A Complete Set of The Triumph of the Martyrs (1591)

Passe I, Crispijn van de (1564-1637); Vos, Maarten de (1532-1603)

Trivmphvs Martyrvm

Munich[?]: Aegidius Sadeler the Elder and Johann I Sadeler, 1591

$8,500.00

28 x 17.8 cm. 13 leaves of plates (image dimensions: title: 22.3 x 14.7. scenes: avg. 19 x 14 cm.)

FIRST EDITION.

A complete suite of 13 unnumbered engravings (including the title page), engraved by Crispijn de Passe after drawings by Maarten de Vos, and printed by Aegidius and Johann Sadeler, probably at Munich. Bound in modern calf, gilt.

This is the only work printed by the Sadelers for De Passe. Both De Passe and the brothers Sadeler had left Antwerp in 1588, each establishing thriving printing enterprises, in Cologne and Munich, respectively. After 1588 De Passe printed almost all of his own works in his Cologne shop. This work, after drawings by Maarten de Vos, who provided drawings for almost all of De Passe’s prints and also knew the Sadelers from his Antwerp days, is an interesting exception. It is also rare. I have located only two complete copies in the United States (NYPL, Chicago).

The engraved title is signed: “Martin de Vos figuravit. Crispin vande Passe sculpsit. 1591” and “Sadler [sic] excudit”. The plates are signed with various abbreviated forms of “Sadeler excudit, Martin de Vos figuravit, Crispin de Passe scalpsit.”

The engraved title page depicts John the Baptist and St. Paul flanking an altar where an open book with seven seals and the "Lamb who was slain" [Bk. of Revelation] lie. Banderols over the heads of John and Paul with quotations from John 1 and Romans 4, respectively. The altar is inscribed with a passage from Philippians 3. Behind the altar are ranged instruments of Christ's passion, as well as saints' articles of penitence and martyrdom. There is also a six-line dedication to Maximilian, Archduke of Austria, along with his arms.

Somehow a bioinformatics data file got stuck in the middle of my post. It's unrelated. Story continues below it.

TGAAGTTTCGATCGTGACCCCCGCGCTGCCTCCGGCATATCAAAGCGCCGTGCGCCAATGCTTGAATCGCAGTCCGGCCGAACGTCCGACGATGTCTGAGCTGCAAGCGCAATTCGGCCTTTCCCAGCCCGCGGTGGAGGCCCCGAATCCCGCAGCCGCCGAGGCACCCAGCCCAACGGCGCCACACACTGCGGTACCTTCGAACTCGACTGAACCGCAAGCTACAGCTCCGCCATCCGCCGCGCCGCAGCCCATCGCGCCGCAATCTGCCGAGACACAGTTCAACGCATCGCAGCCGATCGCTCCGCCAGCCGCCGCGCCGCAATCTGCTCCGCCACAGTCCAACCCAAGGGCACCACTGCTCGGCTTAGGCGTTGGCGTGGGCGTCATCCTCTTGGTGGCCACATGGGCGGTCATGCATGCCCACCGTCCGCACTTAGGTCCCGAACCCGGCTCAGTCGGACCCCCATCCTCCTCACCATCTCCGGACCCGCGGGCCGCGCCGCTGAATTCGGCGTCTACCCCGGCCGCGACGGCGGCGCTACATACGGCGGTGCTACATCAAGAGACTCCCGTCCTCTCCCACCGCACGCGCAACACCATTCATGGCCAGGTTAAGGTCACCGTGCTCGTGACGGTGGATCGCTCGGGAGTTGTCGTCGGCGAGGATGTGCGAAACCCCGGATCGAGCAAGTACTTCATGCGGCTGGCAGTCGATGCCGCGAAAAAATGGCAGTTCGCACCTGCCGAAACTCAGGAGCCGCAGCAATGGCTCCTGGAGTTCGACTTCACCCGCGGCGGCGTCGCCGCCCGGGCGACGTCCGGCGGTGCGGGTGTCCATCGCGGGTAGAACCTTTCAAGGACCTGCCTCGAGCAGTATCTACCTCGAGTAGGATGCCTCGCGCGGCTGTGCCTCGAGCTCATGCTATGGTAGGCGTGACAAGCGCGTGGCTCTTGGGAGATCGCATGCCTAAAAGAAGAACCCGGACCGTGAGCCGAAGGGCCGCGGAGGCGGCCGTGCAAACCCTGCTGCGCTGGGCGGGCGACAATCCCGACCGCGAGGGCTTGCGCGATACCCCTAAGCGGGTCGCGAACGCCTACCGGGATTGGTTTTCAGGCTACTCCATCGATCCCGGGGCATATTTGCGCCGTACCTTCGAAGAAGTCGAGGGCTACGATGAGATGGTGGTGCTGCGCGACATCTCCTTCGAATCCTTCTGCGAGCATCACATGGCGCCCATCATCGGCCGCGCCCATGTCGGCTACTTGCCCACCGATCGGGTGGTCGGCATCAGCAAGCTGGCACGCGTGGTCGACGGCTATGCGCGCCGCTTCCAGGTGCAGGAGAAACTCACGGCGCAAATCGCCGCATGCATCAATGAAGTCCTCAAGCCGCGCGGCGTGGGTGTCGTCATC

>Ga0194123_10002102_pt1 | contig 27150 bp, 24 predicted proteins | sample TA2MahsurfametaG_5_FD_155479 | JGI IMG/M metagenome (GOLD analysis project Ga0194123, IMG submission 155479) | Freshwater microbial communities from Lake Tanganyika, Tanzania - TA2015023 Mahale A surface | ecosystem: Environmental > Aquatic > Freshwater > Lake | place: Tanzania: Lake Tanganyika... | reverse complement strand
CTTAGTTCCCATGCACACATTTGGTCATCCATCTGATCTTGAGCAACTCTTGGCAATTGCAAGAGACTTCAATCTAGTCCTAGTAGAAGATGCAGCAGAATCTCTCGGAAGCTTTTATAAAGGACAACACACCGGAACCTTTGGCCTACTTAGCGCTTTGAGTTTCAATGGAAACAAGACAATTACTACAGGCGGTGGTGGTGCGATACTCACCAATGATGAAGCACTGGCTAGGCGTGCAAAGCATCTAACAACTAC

The subjects of the twelve engraved scenes are: 1. Cain Slaying Abel, 2. The people threatening to stone Moses, Aaron, Joshua, and Caleb, 3. Saul orders the death of Ahimelech, 4. Queen Jezebel ordering to kill the prophets, 5. The prophet Isaiah sawn in two, 6. The stoning of the prophet Jeremiah, 7. The prophet Urijah killed by Jehoiakim, 8. The killing of the prophet Ezekiel, 9. Daniel in the lion’s den, 10. Eleazar burned by Antiochus, 11. The seven Maccabean brothers killed by Antiochus, 12. The drowning of the children of the Hebrews.

Born at Arnemuiden on the island of Walcheren in Zeeland in 1564, Crispijn de Passe moved to Antwerp, where he was entered in the rolls of the Antwerp Guild of St Luke in 1585, at the age of twenty. A devout Mennonite, De Passe chose to leave Antwerp in 1588 rather than convert to Catholicism. After a brief but productive sojourn at Aachen in 1588-9, De Passe settled with his family at Cologne, where he opened a successful printing and publishing business.

Maarten de Vos, Crispijn de Passe, and the Sadelers:

“The most prolific print designer in Antwerp was Maarten de Vos, who was entered into the rolls of the Antwerp Guild of St Luke in 1558 and became one of the wealthiest painters in the city. His drawings were the basis for numerous prints issued by different publishers from the early 1570s onwards. The collaboration between De Vos and De Passe was extremely close from the very outset. Almost all of the latter’s Antwerp prints are after De Vos, who remained one of De Passe’s principal suppliers of drawings even after he had emigrated to Cologne… The close relationships between the two artists is explained, again on Van Buchell’s authority, by the fact that De Passe had married a niece of De Vos’s in Antwerp…

“It was probably through De Vos that De Passe met the engravers Raphael and Johannes Sadeler I, who had close links with Reformist circles. After leaving for Cologne around 1579, the Sadeler brothers had returned to Antwerp, where they lived from 1582 to 1586, mainly engraving and publishing works after Maarten de Vos. De Vos remained in touch with them during his Cologne period, for when they settled in Munich in 1588, Johannes Sadeler published De Passe’s ‘Triumphus martyrum” of 1591, one of the rare occasions when De Passe delivered work to an outside publisher.”(I.M. Veldman, “Crispijn de Passe and his Progeny (1564-1670): A Century of print production”)